Right to Reply

June 1, 2001
For Manufacturers Only

Right to Reply

By Richard Rowe

June 2001

As expected, our April column looking at the theme of "Coping with Price Pressures" caused quite a stir. You may remember that a guest writer presented his view of why the buyer/seller interface has broken down in the past and offered one or two possible solutions. The column generated its fair share of phone calls and several excellent written responses. You will find two of the latter below--one representing an airline point of view, and one from the vendor side of the fence.

Dear Sir,

I have just read the article, "For Manufacturers Only: Coping with Price Pressures" in the April issue, and I was most pleased that someone else had the same beliefs as I. Having been directly involved with GSE at Air Canada for the last 33 years--21 with GSE specifications and evaluations and prior to that, GSE maintenance--I wholeheartedly support the views and recommendations.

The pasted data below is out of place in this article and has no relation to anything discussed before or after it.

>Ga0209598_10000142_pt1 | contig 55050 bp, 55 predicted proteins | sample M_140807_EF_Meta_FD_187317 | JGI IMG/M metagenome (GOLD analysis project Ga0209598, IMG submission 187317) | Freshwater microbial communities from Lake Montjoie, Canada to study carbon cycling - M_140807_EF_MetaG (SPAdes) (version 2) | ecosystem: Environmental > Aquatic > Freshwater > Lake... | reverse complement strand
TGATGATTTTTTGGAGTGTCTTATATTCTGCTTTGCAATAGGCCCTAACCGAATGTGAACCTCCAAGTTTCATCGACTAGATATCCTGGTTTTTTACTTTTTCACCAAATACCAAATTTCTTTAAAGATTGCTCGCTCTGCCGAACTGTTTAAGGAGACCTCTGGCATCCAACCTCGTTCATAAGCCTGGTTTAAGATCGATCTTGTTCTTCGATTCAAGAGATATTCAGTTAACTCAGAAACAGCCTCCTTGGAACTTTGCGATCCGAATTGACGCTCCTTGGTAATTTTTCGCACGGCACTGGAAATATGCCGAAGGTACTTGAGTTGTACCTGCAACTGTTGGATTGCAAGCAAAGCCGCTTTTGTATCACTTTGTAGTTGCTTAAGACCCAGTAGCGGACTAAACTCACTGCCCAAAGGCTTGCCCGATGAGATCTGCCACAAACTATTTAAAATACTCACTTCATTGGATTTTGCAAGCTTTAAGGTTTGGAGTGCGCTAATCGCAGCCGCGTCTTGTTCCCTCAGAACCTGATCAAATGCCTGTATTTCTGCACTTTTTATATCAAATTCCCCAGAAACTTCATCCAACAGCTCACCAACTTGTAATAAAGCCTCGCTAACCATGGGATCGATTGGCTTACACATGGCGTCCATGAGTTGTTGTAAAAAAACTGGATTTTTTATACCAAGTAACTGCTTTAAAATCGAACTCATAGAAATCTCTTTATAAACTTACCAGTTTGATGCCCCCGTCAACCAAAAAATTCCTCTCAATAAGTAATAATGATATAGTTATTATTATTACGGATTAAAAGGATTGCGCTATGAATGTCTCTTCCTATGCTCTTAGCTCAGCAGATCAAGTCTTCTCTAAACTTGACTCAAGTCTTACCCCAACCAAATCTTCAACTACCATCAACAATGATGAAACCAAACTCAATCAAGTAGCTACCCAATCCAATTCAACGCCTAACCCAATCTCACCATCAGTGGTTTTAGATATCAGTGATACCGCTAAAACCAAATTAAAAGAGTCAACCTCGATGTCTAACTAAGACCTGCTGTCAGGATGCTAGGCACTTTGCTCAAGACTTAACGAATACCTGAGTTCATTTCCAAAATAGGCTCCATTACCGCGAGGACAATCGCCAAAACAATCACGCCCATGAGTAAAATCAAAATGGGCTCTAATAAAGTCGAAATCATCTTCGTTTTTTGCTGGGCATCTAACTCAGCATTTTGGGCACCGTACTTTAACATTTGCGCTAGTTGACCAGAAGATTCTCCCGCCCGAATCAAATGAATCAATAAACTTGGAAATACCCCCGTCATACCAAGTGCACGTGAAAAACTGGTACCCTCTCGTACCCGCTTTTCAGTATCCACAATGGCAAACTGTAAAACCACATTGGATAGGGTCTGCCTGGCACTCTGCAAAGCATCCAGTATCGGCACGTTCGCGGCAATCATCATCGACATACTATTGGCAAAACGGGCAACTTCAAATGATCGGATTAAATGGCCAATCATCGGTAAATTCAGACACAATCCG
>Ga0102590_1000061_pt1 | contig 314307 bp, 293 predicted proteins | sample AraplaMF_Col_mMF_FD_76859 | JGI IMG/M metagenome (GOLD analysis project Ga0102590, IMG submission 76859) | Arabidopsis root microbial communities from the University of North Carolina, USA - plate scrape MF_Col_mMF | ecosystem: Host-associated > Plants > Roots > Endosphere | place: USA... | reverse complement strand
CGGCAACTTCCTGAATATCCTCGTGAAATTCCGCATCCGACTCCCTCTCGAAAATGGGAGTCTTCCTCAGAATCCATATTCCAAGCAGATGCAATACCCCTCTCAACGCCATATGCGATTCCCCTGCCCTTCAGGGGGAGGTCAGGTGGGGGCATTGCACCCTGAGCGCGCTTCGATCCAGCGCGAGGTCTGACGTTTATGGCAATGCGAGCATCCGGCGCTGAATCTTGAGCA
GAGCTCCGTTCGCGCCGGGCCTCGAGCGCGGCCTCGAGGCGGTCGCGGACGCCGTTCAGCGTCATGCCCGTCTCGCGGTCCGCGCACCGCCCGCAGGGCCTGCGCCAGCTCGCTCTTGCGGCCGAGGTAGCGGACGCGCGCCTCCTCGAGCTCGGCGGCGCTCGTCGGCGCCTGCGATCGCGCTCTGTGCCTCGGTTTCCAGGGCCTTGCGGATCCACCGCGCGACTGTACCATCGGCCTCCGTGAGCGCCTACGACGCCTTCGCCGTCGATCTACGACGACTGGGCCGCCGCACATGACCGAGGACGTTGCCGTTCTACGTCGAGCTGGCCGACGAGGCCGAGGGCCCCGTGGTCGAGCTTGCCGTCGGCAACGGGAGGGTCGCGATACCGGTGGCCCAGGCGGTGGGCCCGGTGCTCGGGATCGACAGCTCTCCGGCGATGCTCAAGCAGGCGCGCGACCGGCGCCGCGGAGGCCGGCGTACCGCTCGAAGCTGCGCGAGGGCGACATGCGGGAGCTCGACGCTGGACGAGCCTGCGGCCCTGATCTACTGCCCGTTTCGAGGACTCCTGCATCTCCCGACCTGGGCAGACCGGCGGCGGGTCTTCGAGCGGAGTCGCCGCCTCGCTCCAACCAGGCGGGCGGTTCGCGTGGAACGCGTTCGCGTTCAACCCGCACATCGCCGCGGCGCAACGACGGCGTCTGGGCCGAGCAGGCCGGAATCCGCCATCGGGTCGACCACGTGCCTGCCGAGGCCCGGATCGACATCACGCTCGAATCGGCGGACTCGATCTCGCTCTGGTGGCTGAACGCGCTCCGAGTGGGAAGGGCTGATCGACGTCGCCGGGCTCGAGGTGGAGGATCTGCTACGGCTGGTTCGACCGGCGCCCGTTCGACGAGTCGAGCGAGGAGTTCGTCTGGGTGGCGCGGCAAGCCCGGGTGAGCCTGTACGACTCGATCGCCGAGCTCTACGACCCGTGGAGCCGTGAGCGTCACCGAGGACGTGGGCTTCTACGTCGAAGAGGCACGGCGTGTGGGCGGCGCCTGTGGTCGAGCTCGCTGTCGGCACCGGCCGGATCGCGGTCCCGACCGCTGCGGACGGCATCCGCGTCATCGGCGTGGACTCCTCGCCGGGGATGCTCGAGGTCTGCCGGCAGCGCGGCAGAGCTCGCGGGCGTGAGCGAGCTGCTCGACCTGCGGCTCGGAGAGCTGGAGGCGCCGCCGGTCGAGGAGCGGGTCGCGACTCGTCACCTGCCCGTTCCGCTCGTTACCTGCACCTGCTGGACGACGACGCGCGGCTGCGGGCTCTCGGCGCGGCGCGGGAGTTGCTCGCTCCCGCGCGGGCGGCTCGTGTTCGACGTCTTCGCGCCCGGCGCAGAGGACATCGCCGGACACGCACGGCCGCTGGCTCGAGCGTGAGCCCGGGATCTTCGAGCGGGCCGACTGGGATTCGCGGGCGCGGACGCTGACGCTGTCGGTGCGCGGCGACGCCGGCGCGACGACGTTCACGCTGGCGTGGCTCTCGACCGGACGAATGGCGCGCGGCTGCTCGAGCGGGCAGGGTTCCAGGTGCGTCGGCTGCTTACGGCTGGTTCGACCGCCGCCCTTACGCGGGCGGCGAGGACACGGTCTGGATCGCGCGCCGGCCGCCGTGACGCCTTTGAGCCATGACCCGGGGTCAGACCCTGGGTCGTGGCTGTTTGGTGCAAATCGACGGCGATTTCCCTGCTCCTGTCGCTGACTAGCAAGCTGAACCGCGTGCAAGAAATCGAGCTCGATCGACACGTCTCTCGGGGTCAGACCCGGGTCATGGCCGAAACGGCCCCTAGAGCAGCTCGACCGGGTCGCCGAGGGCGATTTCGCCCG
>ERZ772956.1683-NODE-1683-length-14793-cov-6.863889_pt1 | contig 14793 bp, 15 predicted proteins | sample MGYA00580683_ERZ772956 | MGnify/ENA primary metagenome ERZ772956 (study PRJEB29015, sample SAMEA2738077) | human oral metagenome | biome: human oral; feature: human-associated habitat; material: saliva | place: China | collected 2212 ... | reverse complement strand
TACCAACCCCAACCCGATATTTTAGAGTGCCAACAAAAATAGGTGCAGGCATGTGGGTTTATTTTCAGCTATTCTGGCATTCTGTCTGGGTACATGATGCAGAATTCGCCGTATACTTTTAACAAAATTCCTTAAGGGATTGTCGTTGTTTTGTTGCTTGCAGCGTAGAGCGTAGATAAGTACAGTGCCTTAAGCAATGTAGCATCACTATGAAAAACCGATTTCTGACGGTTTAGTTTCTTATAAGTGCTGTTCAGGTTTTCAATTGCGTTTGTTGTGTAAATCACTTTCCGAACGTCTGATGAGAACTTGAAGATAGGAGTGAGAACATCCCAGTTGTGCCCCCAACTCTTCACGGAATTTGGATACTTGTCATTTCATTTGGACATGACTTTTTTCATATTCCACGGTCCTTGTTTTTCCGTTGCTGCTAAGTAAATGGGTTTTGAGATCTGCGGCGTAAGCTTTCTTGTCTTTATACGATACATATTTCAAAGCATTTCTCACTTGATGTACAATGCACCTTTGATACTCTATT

GSE acquisitions and evaluations cannot be made in isolation. The choice must have the involvement of all the involved parties--the user, maintainer, engineering, purchasing and, of course, at the appropriate time, the vendor(s). To this end, these participants (excluding the vendors) were part of Air Canada’s GSE Steering Committee of which I was Chair for the last 18 years.
First, the user must know the basics of what it wants or wishes for to meet its operational requirements. Then, the maintainer must share its data and experience re unit quality, reliability and vendor support, and the impact new equipment and/or vendors might have on their operations.